The Thomas Crown Affair (1968)
“He was young, handsome, a millionaire – and he’d just pulled off the perfect crime! She was young, beautiful, a super sleuth – sent to investigate it!”
Director: Norman Jewison
Cast: Steve McQueen, Faye Dunaway, Paul Burke
Synopsis: A debonair, adventuresome bank executive believes he has pulled off the perfect multi-million dollar heist, only to match wits with a sexy insurance investigator who will do anything to get her man.
Mention the original Thomas Crown Affair to most people and they’ll immediately think of either the sexy chess game in which Faye Dunaway suggestively fondles a bishop or the use of multi-screen panels to show various events taking place at the same time. Although both are memorable in themselves, the main reason they stand out is because the rest of the movie is so bland. It looks good, it smacks of late 1960s cool, and it’s slickly directed by Norman Jewison, but all that self-conscious flashiness ultimately can’t disguise the fact that, just like its protagonists, The Thomas Crown Affair is both shallow and soulless.
Thomas Crown (Steve McQueen — The Blob, Bullitt) is a multi-millionaire businessman bored by the lack of challenge in his life. In search of excitement, he organises a bank heist in which all the robbers are strangers to one another and unaware of the identity of its mastermind. The heist goes smoothly — as, it seems, does everything in Crown’s life — and the police, led by Eddy Malone (Paul Burke), are baffled. However, it seems that the investigative instincts of insurance detective Vicki Anderson (Faye Dunaway — Chinatown, Network) are more finely honed than those of her colleagues on the Boston Police Department, because it’s not long before she’s hot on the trail of the enigmatic businessman. She makes no attempt to hide the fact from Crown that she believes he’s the man behind the crime, while Crown neither admits nor denies any involvement, choosing instead to embark on an affair with his pursuer.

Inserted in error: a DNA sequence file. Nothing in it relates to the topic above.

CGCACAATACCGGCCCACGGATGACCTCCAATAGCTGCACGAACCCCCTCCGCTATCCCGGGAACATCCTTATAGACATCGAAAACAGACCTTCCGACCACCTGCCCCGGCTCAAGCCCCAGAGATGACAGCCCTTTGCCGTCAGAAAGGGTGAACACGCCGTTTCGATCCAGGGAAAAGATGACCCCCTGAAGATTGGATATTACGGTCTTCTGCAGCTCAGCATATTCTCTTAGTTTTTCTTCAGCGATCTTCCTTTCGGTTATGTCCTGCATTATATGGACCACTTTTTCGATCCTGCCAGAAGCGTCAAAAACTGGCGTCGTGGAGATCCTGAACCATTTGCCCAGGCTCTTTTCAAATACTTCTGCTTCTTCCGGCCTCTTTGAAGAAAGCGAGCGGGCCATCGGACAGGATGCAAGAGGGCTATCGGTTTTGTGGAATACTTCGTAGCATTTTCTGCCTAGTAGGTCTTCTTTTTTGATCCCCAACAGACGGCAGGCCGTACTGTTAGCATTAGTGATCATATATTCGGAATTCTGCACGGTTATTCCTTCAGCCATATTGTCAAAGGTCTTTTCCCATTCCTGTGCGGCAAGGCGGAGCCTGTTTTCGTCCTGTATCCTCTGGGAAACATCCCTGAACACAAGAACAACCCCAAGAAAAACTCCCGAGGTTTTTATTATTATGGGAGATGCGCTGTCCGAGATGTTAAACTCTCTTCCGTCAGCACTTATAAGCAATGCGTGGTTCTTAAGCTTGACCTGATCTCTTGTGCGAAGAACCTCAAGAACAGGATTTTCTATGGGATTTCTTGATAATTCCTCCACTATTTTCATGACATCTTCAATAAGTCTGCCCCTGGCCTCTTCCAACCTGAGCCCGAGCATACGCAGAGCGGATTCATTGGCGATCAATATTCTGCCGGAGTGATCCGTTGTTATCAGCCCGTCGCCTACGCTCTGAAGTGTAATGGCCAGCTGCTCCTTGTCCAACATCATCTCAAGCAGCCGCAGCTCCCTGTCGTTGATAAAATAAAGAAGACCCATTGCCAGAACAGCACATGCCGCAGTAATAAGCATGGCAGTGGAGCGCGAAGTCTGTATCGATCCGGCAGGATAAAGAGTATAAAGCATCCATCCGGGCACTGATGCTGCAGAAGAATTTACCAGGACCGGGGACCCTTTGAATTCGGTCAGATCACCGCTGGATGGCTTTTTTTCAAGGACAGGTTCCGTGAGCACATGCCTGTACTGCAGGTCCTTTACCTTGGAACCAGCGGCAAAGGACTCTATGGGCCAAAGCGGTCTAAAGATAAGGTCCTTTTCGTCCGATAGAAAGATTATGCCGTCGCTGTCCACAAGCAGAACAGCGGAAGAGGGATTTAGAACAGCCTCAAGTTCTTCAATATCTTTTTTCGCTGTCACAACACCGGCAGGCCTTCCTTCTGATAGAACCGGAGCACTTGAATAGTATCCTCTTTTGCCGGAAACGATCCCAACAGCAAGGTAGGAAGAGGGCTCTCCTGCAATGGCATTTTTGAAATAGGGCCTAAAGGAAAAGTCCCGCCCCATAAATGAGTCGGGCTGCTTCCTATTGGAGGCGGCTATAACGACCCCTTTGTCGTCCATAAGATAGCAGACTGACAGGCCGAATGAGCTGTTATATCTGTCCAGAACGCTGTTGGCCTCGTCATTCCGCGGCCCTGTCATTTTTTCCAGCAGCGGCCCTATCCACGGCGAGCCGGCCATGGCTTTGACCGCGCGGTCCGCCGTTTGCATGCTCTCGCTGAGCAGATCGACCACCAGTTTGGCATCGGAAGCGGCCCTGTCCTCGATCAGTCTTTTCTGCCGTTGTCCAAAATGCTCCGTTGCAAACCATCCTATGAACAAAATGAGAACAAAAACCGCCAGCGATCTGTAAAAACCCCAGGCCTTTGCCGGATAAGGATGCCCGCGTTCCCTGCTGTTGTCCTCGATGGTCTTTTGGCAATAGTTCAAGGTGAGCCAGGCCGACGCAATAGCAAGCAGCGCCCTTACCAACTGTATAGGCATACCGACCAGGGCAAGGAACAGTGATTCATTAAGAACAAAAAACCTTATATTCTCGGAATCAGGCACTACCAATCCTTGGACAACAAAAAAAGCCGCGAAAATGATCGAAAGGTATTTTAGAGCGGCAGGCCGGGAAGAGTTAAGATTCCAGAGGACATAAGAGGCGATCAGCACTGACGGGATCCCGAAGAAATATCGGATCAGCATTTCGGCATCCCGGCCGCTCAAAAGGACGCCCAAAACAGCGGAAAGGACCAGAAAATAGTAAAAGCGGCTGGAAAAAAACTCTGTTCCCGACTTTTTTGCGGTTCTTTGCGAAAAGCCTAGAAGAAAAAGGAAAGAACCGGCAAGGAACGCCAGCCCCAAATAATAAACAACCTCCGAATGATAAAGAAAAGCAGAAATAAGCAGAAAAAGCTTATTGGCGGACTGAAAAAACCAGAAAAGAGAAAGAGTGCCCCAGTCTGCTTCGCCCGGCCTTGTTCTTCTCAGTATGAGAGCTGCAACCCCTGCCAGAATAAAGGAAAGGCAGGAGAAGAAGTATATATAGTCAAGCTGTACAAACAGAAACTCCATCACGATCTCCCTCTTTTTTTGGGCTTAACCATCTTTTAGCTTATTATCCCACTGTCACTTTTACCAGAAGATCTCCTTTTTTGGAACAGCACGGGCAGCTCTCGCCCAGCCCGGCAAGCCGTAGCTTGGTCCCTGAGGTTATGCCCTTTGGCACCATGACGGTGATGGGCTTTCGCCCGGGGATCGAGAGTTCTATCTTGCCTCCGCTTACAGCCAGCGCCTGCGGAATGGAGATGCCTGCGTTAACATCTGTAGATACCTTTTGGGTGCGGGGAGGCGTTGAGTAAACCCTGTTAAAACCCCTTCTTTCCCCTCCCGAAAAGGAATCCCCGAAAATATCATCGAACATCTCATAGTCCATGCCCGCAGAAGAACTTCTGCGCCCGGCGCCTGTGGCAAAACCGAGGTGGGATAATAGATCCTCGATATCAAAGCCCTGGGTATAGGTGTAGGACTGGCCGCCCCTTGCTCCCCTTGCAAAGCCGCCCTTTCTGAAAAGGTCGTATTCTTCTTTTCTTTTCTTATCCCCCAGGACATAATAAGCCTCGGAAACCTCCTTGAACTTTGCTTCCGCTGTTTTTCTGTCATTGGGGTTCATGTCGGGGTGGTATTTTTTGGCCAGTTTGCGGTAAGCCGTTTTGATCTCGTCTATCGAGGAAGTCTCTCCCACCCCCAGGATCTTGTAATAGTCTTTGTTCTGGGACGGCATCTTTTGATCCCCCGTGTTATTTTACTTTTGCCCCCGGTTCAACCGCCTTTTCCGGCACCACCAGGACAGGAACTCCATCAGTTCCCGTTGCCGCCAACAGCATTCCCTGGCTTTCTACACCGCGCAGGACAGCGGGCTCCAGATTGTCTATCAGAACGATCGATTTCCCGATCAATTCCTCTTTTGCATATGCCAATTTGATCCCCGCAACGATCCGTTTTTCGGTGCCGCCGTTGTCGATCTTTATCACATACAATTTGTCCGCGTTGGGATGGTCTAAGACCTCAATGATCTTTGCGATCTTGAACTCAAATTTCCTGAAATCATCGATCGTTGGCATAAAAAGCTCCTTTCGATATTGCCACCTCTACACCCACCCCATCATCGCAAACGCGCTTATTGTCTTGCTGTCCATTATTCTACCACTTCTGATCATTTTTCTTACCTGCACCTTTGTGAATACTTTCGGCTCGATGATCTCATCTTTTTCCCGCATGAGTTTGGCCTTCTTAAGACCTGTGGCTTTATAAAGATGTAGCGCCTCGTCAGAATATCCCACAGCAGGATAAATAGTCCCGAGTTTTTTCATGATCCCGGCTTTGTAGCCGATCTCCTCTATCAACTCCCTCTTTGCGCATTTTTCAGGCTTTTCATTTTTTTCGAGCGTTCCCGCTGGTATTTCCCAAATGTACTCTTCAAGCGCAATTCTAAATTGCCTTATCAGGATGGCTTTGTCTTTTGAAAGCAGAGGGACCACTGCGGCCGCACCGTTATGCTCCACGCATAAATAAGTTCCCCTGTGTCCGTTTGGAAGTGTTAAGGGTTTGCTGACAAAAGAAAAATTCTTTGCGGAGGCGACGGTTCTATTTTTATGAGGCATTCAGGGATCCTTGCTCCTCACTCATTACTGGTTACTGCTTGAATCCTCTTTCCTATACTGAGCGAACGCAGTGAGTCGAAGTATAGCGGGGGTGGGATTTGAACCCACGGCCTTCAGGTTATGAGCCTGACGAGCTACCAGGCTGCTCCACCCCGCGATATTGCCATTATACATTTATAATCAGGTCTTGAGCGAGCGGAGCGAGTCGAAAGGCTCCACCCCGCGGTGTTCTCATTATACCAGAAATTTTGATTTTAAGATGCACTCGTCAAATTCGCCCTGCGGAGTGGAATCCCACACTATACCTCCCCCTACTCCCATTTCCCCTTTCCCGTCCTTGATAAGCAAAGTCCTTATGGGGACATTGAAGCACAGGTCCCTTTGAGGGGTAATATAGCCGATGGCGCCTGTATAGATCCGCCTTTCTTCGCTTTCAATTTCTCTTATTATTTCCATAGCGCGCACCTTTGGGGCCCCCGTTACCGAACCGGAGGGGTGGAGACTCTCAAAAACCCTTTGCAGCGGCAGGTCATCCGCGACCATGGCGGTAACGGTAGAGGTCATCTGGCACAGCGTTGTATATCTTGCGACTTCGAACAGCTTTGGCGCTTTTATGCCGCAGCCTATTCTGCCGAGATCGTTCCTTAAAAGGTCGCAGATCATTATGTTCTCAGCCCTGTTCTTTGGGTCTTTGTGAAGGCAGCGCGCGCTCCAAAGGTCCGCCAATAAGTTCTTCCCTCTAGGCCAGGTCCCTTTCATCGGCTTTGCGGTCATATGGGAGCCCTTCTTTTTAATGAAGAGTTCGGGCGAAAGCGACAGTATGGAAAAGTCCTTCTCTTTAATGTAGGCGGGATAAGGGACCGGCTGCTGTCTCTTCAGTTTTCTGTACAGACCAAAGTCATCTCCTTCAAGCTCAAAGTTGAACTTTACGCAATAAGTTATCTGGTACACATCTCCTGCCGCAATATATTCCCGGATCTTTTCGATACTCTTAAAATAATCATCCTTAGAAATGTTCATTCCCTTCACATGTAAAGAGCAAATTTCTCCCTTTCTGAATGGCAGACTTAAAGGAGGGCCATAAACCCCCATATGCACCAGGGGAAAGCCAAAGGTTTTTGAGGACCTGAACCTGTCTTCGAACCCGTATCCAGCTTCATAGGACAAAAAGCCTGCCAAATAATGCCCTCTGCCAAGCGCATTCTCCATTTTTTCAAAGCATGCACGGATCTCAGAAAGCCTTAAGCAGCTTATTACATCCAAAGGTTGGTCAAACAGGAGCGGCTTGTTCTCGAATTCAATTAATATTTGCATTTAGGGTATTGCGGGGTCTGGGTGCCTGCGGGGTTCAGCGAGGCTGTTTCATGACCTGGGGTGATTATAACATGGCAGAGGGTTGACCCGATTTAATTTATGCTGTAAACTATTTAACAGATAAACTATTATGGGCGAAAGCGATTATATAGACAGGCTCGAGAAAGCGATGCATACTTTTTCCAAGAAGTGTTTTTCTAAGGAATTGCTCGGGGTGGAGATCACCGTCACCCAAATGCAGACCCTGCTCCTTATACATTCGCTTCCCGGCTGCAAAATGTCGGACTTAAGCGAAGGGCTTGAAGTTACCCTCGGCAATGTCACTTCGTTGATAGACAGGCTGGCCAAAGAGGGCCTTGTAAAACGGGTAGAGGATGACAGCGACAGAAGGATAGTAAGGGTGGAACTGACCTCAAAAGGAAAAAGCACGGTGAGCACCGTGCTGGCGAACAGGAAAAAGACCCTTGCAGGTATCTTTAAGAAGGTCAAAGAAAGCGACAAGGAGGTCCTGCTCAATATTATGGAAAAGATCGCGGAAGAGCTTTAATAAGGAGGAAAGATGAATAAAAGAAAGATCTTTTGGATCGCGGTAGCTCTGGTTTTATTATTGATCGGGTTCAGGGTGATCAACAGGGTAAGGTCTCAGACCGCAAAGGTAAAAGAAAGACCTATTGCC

The trouble with a movie that assigns itself the task of epitomising all that was cool when it was made is that it inevitably dates badly and quickly. McQueen and Dunaway were just about the two coolest actors in the world in 1968, but in The Thomas Crown Affair they look like a pair of models posing for a Freeman’s catalogue as they warily circle one another like cats on heat. A skinny Dunaway comes off particularly badly, sporting a succession of ridiculous and inappropriate hair-dos in her role as the world’s most glamorous insurance investigator, while McQueen’s problems arise mostly from Alan Trustman’s pedestrian screenplay which calls upon him to laugh maniacally while alone, like some cheap serial villain or mad scientist. Of course he still manages to look cool, which is more than can be said for Paul Burke who, as the plodding cop who’s always one step behind Anderson, looks like a slightly battered plastic Action Man doll.
One plot device which stands out today as a major misstep is the way in which the movie views Vicki Anderson’s abduction of one of the robbers’ young children as a legitimate tactic in her hunt for the stolen money, even though in reality (today, at least) such a move would not only result in charges being levelled against Anderson and her company, but any hope of nailing Crown and his flunkies being killed stone dead. It’s a move that also makes Anderson appear even more amoral than Crown, with success at whatever cost being her over-riding criteria. While this is made even more obvious in the movie’s final scenes, the consequences of her actions can rebound only on her by then. By this point, however, she has more or less assumed the role of villain of the piece anyway, with the audience firmly on the side of Crown.
Despite its’ datedness and lack of depth, The Thomas Crown Affair still manages to be reasonably entertaining, and serves as a kind of time capsule demonstrating what filmmakers considered to be mainstream cool in an era remembered chiefly for hippies and flower power. Its influence can also be seen in many subsequent heist movies, with the thieves’ habit of wearing items of clothing (sunglasses and hats here) by which they can identify one another providing one of the many ‘inspirations’ for Tarantino’s Reservoir Dogs.
(Reviewed 22nd August 2014)